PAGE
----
New theoretical calculations call into question what scientists thought they knew about how a neutron star heats itself up.
A neutron star is a super dense star that forms when a large star explodes and its core collapses.
The accepted theory is that nuclear reactions within the star’s thick outer layer contributed to surface heating.
“These cooling layers are pretty shallow beneath the surface,” says Hendrik Schatz, a professor of physics and astronomy at Michigan State University. “If heat from deeper within the star comes up, it hits this layer and never makes it to the surface.”
Schatz says this discovery produces more questions than answers.
“This completely changes the way we think about the question of the star’s hot surface,” he adds. “It’s a big puzzle now.”
On the sub-atomic level, the team found that the process is greatly affected by the shape of the reacting nuclei.
“Many nuclei are round, and that suppresses the neutrino cooling,” says Sanjib Gupta, co-author of the study published in Nature and faculty member at IIT Ropar in India. “In this case, the nuclei are predicted by theorists to be ‘deformed,’ more American football-shaped.”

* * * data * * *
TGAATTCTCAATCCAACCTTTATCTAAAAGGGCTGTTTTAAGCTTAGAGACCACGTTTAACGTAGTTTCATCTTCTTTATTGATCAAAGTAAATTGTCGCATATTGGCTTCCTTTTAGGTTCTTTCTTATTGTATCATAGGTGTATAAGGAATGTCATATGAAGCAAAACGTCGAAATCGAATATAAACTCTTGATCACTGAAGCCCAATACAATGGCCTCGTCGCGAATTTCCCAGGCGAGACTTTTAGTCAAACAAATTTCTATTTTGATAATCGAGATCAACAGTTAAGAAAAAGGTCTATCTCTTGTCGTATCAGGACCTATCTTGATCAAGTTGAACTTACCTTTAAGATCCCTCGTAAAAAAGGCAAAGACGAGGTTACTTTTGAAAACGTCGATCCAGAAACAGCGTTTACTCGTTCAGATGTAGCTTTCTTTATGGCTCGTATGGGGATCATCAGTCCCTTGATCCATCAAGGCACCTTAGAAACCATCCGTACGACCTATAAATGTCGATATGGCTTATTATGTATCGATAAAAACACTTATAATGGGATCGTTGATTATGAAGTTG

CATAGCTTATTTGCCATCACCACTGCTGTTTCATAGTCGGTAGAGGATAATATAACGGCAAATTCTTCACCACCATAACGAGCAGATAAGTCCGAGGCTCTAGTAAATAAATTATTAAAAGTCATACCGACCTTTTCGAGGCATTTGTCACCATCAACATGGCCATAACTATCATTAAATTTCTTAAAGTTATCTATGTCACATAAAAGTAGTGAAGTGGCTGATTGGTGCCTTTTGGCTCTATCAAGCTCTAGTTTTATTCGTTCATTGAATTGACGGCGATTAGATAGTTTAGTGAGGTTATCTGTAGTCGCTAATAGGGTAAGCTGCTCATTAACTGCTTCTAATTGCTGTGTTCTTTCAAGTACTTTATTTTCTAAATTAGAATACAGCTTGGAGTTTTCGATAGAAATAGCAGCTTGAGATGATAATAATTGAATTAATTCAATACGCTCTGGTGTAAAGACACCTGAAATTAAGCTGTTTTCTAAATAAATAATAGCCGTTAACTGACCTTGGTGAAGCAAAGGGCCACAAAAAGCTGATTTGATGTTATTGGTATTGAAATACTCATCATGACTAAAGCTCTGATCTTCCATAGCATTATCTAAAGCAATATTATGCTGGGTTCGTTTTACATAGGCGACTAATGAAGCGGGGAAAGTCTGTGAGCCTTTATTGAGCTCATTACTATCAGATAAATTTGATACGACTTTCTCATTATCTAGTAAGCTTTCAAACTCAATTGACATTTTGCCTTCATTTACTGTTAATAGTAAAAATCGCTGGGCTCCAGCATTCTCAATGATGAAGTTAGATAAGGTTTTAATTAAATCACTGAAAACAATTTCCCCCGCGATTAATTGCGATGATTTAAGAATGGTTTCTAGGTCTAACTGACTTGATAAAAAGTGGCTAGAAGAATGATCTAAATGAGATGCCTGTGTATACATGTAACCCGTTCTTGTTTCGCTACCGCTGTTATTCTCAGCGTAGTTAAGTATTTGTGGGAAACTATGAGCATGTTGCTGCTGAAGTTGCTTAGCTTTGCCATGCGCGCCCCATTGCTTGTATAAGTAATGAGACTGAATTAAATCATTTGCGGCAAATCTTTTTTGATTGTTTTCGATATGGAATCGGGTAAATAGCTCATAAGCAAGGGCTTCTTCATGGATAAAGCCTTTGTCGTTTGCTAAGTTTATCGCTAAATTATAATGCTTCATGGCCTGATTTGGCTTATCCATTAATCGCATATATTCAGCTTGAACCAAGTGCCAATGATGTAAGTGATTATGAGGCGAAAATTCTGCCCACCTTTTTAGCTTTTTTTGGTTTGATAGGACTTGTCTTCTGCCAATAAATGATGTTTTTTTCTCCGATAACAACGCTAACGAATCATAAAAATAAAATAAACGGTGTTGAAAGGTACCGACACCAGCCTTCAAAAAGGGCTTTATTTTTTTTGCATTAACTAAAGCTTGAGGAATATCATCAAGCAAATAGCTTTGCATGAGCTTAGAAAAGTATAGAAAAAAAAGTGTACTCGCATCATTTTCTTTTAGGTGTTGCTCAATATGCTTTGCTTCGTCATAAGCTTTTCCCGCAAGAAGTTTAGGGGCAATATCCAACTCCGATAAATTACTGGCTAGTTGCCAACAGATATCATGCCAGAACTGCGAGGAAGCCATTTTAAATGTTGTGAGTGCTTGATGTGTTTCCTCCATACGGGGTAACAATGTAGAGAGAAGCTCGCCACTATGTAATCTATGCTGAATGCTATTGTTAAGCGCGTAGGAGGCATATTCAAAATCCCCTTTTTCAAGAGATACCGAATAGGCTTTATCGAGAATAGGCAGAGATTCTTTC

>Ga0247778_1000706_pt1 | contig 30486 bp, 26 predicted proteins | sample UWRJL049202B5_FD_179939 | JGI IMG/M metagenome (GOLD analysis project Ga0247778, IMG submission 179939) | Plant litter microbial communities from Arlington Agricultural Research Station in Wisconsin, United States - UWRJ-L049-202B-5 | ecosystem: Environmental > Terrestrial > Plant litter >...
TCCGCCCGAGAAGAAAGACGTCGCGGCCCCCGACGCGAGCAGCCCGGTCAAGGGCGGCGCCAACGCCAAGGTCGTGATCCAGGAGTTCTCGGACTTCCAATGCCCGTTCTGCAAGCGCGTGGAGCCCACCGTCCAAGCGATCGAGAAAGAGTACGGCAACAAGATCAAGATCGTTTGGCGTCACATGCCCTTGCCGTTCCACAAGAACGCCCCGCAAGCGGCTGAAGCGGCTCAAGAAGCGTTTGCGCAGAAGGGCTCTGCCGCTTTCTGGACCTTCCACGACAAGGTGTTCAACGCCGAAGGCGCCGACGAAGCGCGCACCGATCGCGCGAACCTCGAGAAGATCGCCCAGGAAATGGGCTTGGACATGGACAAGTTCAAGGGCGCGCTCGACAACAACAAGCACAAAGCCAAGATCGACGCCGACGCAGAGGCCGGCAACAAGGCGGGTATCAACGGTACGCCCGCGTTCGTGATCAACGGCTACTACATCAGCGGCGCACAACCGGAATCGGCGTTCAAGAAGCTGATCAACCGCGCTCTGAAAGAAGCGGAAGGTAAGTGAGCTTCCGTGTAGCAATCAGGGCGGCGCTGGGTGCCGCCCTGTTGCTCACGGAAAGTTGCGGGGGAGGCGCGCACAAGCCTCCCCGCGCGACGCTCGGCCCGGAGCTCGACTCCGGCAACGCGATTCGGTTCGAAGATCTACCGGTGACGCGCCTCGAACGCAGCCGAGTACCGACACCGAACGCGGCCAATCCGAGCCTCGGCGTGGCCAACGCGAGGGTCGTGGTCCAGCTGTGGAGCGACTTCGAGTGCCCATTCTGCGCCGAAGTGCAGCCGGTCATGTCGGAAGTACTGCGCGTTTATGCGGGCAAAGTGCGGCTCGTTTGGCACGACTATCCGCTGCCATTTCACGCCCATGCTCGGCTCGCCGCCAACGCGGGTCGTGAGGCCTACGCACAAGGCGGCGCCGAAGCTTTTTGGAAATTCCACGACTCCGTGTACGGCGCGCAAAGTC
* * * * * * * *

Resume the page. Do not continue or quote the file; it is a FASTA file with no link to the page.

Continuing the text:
This work was enabled by the Joint Institute for Nuclear Astrophysics, a National Science Foundation Physics Frontiers Center on Nuclear Astrophysics that promotes collaboration between astrophysicists and nuclear physicists.
Study co-authors include researchers from Los Alamos National Lab, the University of Notre Dame, the Universidade de Sao Paulo, Oak Ridge National Laboratory, the University of Tennessee, and the University of Washington.
Source: Michigan State University